Flowcharting in Excel Series

How to Insert Custom Graphics in Excel Diagrams

By Nicholas Hebb

Microsoft Excel contains 124 built-in symbols in most versions, with even more added starting in Excel 2007. These are sufficient for most flowcharts and other types of process flow diagrams, but there are times when additional symbols would be useful. This article shows one a way to automate adding custom graphics to your Excel diagrams.

This article will show how to create macros for automatically inserting the graphics and then how to create menu items to access the symbols quickly. Note, however, that this article covers creating macros and a custom menu. Creating custom ribbon items for Excel 2007 is more complex and  beyond the scope of this article.

Excel Flowchart Wizard

FlowBreeze is a flowchart add-in for Microsoft Excel that makes creating flowcharts simple and pain free. Free 30-Day Trial.

Create the Macros

  1. Create a directory for your graphics and store all the graphics files in it. Note: scroll down for an example on how to use Visio symbols for this.
  2. In Excel 2007 - 2019, click the Developer tab, then click the Visual Basic button. In Excel 2000-2003, go to Tools > Macro > Visual Basic Editor. For all versions, you can also open the Visual Basic Editor using the keyboard shortcut Alt-F11.
  3. In the Visual Basic Editor (aka, VBE) right-click on PERSONAL.XLSB (.XLS in Excel 2000 - 2003) and select Insert > Module from the context menu, as show in the picture below.

    add VBA module
  4. In the new module, add the following code:
    Sub InsertPICTURE_NAMEPicture()
    End Sub
  5. Copy and rename the PICTURE_NAME and FILE_PATH\FILE_NAME sections of the code for each picture. Click the Save button and close the Visual Basic Editor.

Running the Macros

  • Open the macro dialog
    • Excel 2007 - 2019: Click the Developer tab, then click the Macros button.
    • Excel 2000 - 2003: Click Tools > Macros > Macro from the Excel menu.
  • Select the macro to run from the list.
  • Click the Run button.

Optionally, you can also create Quick Access Toolbar buttons (Excel 2007/2010) or custom menu items for each macro to shorten the number of steps required to run each.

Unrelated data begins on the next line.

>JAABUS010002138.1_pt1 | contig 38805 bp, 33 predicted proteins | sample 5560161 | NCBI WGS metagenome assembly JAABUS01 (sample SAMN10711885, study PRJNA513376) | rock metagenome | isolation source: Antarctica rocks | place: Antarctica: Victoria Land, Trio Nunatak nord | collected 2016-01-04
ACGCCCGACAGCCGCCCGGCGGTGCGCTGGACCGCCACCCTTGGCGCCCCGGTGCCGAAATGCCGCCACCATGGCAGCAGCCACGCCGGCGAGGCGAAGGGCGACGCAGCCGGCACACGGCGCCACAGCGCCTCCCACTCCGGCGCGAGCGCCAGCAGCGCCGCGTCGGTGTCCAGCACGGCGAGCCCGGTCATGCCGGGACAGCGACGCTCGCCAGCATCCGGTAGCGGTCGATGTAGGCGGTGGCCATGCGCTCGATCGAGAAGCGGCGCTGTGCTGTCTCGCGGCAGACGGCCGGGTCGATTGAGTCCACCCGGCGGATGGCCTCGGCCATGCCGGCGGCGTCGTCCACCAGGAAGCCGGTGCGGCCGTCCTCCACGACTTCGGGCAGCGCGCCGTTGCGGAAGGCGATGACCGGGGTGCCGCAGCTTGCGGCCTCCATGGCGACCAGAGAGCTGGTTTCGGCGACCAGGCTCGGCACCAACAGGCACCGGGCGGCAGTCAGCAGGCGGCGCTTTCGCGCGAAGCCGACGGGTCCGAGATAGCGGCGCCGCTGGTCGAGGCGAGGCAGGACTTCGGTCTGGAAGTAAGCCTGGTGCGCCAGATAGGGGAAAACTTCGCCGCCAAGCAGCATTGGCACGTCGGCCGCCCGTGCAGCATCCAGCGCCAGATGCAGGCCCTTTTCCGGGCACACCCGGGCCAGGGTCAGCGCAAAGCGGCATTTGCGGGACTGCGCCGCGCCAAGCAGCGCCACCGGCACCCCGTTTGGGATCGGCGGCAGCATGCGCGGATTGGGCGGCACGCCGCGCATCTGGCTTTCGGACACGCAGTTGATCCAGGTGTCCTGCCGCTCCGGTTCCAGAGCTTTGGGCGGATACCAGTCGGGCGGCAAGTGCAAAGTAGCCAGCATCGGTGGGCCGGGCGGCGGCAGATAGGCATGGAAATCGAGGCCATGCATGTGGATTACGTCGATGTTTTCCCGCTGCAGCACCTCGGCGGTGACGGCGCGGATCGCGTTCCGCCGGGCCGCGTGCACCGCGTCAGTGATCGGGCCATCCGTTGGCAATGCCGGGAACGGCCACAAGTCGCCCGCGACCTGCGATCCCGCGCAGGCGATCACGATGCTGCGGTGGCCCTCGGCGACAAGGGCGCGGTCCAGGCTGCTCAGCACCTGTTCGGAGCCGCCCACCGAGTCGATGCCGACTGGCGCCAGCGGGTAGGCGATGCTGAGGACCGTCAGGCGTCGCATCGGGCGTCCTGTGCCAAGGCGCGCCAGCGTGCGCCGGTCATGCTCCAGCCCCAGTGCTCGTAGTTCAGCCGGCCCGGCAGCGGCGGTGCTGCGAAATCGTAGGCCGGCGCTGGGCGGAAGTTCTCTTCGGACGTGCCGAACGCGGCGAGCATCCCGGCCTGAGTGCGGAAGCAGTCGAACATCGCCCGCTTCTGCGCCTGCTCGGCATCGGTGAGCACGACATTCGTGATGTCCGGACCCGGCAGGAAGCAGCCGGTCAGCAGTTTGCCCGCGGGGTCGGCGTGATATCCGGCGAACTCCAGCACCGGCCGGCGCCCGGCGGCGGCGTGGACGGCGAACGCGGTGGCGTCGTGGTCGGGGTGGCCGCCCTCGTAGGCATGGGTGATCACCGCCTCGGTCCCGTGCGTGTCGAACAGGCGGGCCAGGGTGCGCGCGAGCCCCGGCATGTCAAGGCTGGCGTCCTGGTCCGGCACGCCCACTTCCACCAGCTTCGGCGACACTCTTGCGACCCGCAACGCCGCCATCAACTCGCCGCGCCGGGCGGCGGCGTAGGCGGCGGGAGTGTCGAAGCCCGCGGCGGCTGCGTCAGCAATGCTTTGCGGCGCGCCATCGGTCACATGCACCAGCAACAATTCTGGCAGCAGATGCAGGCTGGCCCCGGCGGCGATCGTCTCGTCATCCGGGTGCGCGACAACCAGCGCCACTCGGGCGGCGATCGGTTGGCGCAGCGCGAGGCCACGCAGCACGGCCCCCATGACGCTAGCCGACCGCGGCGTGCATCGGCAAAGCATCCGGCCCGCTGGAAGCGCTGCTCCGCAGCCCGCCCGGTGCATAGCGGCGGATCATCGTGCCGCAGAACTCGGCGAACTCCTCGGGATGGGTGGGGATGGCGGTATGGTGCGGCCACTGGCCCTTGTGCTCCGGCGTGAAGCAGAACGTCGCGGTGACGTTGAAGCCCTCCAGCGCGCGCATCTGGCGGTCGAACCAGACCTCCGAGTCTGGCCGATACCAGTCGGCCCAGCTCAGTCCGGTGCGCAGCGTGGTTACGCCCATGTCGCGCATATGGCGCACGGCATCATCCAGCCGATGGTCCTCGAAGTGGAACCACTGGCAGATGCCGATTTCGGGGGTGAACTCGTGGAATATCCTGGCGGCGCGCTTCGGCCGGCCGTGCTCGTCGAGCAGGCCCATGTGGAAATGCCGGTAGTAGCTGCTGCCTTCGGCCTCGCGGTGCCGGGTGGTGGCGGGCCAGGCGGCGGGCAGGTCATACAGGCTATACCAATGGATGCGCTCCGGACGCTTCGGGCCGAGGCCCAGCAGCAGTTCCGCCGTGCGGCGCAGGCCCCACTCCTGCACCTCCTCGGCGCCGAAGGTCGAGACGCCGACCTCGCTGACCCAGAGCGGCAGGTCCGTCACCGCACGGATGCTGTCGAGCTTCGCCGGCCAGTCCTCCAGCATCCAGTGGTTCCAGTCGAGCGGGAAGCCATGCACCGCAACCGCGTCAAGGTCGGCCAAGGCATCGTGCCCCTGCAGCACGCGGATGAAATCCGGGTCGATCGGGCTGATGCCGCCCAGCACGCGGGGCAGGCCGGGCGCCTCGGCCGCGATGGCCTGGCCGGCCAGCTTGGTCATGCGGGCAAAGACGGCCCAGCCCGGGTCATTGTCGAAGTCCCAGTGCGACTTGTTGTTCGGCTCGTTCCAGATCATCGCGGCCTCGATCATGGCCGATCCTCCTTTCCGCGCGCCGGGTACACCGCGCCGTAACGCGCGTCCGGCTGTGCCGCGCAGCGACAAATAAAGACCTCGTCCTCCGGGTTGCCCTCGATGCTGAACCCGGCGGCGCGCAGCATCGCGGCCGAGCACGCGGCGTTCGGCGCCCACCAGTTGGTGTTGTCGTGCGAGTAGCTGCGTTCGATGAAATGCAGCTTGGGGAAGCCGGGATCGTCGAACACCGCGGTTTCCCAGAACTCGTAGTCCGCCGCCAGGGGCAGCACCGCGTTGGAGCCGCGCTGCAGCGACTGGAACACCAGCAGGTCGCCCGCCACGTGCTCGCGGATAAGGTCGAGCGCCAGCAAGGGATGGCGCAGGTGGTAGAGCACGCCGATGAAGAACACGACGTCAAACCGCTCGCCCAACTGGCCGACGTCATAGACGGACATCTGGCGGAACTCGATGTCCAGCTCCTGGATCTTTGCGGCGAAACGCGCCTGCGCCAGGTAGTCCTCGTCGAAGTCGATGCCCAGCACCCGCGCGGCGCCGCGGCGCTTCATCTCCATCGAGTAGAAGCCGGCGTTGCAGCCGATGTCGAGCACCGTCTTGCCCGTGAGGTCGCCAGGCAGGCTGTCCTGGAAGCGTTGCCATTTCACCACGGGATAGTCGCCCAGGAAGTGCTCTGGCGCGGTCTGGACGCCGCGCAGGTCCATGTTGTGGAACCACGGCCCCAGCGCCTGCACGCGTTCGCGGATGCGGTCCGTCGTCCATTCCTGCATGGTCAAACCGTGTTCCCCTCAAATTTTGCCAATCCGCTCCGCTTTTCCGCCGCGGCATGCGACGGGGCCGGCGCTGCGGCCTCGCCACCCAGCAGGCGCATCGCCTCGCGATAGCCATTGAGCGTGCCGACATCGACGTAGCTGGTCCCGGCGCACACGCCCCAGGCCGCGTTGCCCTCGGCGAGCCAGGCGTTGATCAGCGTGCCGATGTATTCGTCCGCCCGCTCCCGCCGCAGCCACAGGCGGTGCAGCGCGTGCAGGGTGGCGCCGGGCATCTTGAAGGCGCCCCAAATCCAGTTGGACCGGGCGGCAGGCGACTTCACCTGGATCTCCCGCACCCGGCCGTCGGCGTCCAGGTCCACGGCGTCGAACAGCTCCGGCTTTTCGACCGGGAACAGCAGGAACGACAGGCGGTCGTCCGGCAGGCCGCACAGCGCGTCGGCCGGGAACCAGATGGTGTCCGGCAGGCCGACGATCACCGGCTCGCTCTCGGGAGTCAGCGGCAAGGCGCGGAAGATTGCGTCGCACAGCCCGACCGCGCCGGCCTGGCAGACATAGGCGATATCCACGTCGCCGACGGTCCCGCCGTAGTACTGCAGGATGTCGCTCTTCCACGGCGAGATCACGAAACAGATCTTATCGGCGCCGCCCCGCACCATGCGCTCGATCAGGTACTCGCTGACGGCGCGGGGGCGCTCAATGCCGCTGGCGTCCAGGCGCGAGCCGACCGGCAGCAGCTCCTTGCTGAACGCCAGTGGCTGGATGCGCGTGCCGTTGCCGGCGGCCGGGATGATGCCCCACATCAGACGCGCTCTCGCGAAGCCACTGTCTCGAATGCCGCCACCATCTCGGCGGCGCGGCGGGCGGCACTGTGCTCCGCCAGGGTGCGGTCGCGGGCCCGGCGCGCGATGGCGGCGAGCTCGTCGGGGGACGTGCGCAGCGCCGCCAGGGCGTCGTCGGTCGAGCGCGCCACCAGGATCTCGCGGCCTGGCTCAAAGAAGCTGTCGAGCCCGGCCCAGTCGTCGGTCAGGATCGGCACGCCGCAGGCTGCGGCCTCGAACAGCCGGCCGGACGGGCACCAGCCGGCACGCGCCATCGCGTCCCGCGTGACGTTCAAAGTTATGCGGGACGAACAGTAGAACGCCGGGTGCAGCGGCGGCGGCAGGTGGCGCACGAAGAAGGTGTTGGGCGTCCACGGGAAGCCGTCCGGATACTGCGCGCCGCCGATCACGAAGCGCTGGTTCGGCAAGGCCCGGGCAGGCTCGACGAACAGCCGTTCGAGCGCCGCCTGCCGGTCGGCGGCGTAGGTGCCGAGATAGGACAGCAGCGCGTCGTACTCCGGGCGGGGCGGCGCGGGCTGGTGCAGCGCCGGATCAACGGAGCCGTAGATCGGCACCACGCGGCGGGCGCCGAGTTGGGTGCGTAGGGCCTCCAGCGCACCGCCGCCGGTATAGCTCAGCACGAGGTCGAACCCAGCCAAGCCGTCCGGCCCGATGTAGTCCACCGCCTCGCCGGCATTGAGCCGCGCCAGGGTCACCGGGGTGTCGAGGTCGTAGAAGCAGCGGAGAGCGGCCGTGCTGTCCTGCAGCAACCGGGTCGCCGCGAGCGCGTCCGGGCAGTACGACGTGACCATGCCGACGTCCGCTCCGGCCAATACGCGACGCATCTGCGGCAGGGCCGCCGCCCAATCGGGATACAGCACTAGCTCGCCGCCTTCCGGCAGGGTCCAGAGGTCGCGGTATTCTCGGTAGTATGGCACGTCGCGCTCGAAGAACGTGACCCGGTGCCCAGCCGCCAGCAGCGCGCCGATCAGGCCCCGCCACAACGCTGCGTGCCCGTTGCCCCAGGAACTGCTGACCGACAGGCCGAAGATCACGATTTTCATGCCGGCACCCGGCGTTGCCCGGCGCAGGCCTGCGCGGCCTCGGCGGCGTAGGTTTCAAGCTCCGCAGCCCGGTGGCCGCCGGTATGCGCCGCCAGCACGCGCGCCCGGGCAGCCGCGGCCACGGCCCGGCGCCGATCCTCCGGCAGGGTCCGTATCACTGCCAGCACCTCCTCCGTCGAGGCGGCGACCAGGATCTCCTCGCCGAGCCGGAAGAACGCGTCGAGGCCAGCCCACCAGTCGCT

A Special Tip for Visio Users

This section is for Visio users. It assumes that you have a valid license for Visio and aren't violating any Microsoft copyrights by copying the graphics from Visio to Excel.

It may surprise some people, but many Visio users also like to use Excel to create diagrams. Obviously, Excel doesn't offer all the diagramming capabilities of Visio, but it does let other Office users edit and maintain the drawing without having to buy expensive, specialized software like Visio. Moreover, it offers one thing that Visio doesn't - the ability to combine data and graphs with diagrams.

To use Visio graphics in Excel, you can simply copy and paste them into Excel. But, then they are embedded as OLE Objects, which means they can be edited in Visio by double-clicking them. Otherwise they show up as pictures. But more to the point of this article, you would need to copy and paste them from Visio every time you wanted to use them in Excel. This trick gets around that hassle. So another way to use Visio graphics is to capture them as bitmaps, then import the Visio symbols into Excel as picture objects.

To do so, create a new drawing in Visio and drag all the desired shapes out onto the canvas. For each shape, copy it into Microsoft Paint (typically found under Accessories in your Start menu), then save each one as a PNG file (BMP format is another option, but GIF and JPG usually don't produce nice results).

Then you can use the technique described in steps 1-10, above, to automatically insert them into your Excel diagrams whenever you want.

About the Author

Nicholas Hebb

Nicholas Hebb is the owner and developer of BreezeTree Software, makers of FlowBreeze Flowchart Software, a text-to-flowchart maker, and Spreadspeed, an auditing and productivity toolset for Microsoft Excel®.